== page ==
The part-time bookkeeper had to research unexplained shortages over a certain threshold, so it would be in her interest to understand this common amount very clearly. And … she knew the amount. $17.50. But she didn’t understand it. As a result

That’s a till, she say, parroting what she had apparently been told. “One, one, two and two.”

“What?”

“That $17.50 is a coin till,” she’d repeat authoritatively. “one, one, two and two.”

Now, setting aside that fact that part of her duties, in connection with building and supplying complete cash and coin tills each morning was to preassemble bundles of $20 in coin, consisting of one each rolled quarters and dimes and two each rolled nickels and pennies, bound in a rubber band.

What she was saying simply didn’t add up.

More accurately, the approximately $17.50 by which a cash drawer might be short on any given night was the single open rolls of each coin denomination likely still sitting in the tray, with the still rolled coin returned with the paper money.

I asked the bookkeeper, how much is a roll of quarters?

“$10,” she answered.

No problem there.

“And a roll of dimes,” I said.

“$5, came the reply without hesitation.

“How about a roll of nickels and a roll of pennies,” I asked.

“$2 and 50 cents,” she said.

“So what’s $17.50?” I prompted.

“A coin till,” she said, adding “One, one, two and two.”

“No,” I said flatly, adding “$17.50 is equal to one of each denomination. A coin till is $20.”

The stress had been mounting in this bookkeeper’s tiny windowless office. The pressure was building. And suddenly an ‘ah hah’ moment, laughter and decompression.

Understanding where $17.50 of a possible shortage over $20 may be sitting is the difference between dismissing the shortage and initiating the investigation.

Change is Good.

Why does any of this matter?

Understanding the things we come in contact with each day helps us to connect with our workplace and perform to our fullest.

If we understand the critical nature of a form, we can appreciate the need to fill it out carefully.

If we recognize the very real danger a machine presents, we are more likely to follow safety protocols and avoid injury.

On the flip-side, repeating things we’ve been told, or think we’ve been told without understanding them, is like reading a foreign language from the page without knowing the first thing about that language.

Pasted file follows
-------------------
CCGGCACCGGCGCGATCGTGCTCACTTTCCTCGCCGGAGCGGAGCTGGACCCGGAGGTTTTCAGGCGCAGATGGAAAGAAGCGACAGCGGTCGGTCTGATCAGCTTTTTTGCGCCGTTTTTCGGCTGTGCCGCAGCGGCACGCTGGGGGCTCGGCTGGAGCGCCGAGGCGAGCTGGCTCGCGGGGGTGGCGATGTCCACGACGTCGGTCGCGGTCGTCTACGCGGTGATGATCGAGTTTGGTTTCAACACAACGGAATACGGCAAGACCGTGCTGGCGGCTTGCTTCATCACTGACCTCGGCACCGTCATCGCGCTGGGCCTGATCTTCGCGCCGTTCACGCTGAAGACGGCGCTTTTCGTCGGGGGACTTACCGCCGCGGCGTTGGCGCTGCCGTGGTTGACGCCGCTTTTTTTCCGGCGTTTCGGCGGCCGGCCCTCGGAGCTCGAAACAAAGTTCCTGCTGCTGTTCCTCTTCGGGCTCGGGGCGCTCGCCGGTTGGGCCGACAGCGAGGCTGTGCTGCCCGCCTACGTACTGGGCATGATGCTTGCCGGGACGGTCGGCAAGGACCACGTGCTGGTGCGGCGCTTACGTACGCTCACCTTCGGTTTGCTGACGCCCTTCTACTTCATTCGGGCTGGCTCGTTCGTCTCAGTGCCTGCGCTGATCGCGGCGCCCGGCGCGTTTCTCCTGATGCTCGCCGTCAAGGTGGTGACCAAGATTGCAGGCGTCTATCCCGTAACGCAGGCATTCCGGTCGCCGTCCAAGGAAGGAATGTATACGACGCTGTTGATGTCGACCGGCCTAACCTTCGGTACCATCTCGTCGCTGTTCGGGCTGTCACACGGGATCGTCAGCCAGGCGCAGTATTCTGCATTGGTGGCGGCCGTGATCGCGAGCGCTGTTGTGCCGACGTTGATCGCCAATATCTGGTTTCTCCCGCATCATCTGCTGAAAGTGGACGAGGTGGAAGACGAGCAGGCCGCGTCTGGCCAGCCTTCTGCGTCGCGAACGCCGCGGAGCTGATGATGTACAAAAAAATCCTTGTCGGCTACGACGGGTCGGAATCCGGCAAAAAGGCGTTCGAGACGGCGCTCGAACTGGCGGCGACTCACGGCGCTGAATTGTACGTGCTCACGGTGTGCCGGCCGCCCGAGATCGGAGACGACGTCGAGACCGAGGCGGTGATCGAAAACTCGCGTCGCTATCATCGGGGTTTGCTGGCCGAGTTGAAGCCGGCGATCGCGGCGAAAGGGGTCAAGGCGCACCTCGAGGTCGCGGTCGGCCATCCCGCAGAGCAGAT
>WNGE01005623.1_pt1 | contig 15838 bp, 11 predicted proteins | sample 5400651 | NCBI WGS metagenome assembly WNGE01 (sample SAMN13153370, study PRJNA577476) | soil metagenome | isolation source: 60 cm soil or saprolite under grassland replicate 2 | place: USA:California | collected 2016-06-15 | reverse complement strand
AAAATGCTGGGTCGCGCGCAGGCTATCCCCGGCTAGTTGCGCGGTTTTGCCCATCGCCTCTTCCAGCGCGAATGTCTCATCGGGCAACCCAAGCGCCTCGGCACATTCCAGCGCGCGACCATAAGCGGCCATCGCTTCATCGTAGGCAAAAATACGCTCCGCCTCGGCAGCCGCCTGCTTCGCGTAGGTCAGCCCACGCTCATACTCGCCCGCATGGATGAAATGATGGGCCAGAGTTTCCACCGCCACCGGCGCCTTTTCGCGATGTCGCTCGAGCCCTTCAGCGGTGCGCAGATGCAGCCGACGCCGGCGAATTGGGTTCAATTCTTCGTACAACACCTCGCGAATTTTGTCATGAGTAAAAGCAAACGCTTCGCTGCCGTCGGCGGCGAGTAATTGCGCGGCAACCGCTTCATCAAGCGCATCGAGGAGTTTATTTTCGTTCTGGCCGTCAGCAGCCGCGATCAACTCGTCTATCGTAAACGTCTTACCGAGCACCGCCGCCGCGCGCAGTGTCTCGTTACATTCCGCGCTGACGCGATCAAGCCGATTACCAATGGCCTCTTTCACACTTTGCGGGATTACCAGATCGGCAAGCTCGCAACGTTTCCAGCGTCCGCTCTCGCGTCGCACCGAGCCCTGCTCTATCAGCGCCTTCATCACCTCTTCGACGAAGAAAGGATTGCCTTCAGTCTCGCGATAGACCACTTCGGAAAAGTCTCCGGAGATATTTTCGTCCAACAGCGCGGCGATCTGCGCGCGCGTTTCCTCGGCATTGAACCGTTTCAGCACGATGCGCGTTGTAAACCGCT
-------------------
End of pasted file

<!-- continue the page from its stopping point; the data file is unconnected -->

You can fake a French accent and make the approximate sounds, but you’re likely to miss the meaning entirely if you don’t know French

So why does any of this matter?

This employee was reliable and responsible. The daily boxes were all checked. The work got done. But she was initiating an inordinate number of minor cashier investigations due to shortages or overages, miscounts and other errors in the handling of money or processing of monetary transactions.

The resulting paperwork and workload was palpable. There were voluminous printouts, close readings, highlighting of suspect transactions, researching, tracking, forwarding, confronting, signatures, returning, filing and finally… year-end purging of the files.

She performed like a computer, issued “if/then” commands all morning long without ever asking “why?” Along with a rudimentary understanding of how the rest of the cash handling occurred, understanding what she was looking at would have helped solve some of the mysteries created through human error.

Unable to decipher the messages she was receiving the bookkeeper was left with the only tool at her disposal, the formal investigation and all the ill-will it created.

Ultimately I’m told this employee was transferred to a sales department, as a low level manager. An opportunity for her, but sadly a dark day for those who might work under her.

Most regrettably her lack of interest in understanding the meaning behind the process and over-reliance on procedures resulted in unusually high turnover among her subordinates even for this retail environment.

She failed to connect with the work on a human level, thereby failing to connect with the humans doing the work.